And since I know everybody want to know about this one scene: Call me a sadist but the food poisoning scene did not bother me. I never get sick from watching movies (except when it is Miike’s Audition). It was just a gag that had its place in the plot given that Annie’s whole role as Maid of Honor was going the way of a train crash.
X-Men is probably the one Marvel movie franchise that I could never give a rip about. What makes it great, its inclusiveness and diversity among a large ensemble, is often its downfall in trying to balance so many character developments and sub-plots with the central plot. X-Men: First Class plays pop history with its plot but it is actually pretty effective in a way that has a comic book sensibility from its 60s origins and taking the movie in the direction of a 1960s spy caper, which let’s face it were the superheroes of the day.
The script and choice of characters for the movie were largely confined to the Bryan Singer films (and sadly so was the marketing of the movie) but Matthew Vaughan and his group of writers (who have adapted Neil Gaiman’s Stardust and Mark Millar’s Kick-Ass to the screen) prove to bring their own twist to the X-Men saga. Erik ‘Magneto’ Lensherr: Nazi Hunter? Genius!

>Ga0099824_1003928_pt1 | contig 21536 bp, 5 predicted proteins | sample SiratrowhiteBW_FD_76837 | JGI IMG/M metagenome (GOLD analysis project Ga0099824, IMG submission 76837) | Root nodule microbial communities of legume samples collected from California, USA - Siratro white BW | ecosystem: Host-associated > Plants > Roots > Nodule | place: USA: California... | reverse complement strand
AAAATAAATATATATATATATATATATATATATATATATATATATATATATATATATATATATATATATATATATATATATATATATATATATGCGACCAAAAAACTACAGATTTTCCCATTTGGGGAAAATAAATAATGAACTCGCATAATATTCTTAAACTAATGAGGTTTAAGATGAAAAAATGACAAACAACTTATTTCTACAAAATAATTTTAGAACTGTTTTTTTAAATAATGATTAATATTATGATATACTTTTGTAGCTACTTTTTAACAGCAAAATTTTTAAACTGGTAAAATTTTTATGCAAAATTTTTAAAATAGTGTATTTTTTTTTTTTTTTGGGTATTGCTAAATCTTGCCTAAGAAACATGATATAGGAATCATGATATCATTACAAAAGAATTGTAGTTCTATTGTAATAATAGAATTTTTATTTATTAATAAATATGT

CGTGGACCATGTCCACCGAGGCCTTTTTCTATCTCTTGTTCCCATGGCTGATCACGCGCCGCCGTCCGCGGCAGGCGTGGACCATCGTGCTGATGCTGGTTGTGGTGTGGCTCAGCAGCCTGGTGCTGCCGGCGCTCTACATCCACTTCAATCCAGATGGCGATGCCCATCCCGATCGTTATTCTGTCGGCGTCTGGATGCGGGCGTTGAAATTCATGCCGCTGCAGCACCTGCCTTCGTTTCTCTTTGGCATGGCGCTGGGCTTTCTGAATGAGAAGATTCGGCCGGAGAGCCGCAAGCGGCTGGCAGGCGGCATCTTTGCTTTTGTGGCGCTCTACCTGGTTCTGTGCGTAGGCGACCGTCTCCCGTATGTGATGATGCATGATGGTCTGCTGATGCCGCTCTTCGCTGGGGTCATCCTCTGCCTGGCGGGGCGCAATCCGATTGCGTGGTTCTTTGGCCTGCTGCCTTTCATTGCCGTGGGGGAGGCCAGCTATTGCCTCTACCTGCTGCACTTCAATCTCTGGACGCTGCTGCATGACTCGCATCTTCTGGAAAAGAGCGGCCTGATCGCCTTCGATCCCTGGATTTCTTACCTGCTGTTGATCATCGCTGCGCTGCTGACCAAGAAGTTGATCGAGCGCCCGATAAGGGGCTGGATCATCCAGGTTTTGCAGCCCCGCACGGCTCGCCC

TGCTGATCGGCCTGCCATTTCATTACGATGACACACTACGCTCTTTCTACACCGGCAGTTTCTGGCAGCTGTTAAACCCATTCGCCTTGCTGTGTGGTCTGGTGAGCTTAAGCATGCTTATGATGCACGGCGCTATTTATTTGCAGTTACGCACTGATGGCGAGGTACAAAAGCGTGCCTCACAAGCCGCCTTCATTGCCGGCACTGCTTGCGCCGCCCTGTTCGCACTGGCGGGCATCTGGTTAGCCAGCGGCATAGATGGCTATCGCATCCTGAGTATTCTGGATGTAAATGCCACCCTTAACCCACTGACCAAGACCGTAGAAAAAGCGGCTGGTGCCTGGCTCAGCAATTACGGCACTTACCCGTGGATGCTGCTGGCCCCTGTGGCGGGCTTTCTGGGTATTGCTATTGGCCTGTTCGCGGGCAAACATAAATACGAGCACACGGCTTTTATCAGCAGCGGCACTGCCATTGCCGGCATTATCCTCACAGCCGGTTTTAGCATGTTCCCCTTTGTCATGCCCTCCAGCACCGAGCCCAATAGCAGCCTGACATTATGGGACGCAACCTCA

James McAvoy as Professor X and Michael Fassbender as Magneto shine together as the two shades of Mutant supremacy. Fassbender’s role is definitely meatier and plays to his strengths as a multi-lingual actor (though his Irish brogue appears from time to time) but McAvoy makes the best out of his role as a somewhat wishy-washy, almost politician-like, Professor X who is uncomfortable with his adopted sister Raven (Jennifer Lawrence) aka Mystique showing her real self to the world. If Magneto is Anakin Skywalker, Professor X is Obi-Wan Kenobi (and oh, how the Star Wars parallels sent me into a loop).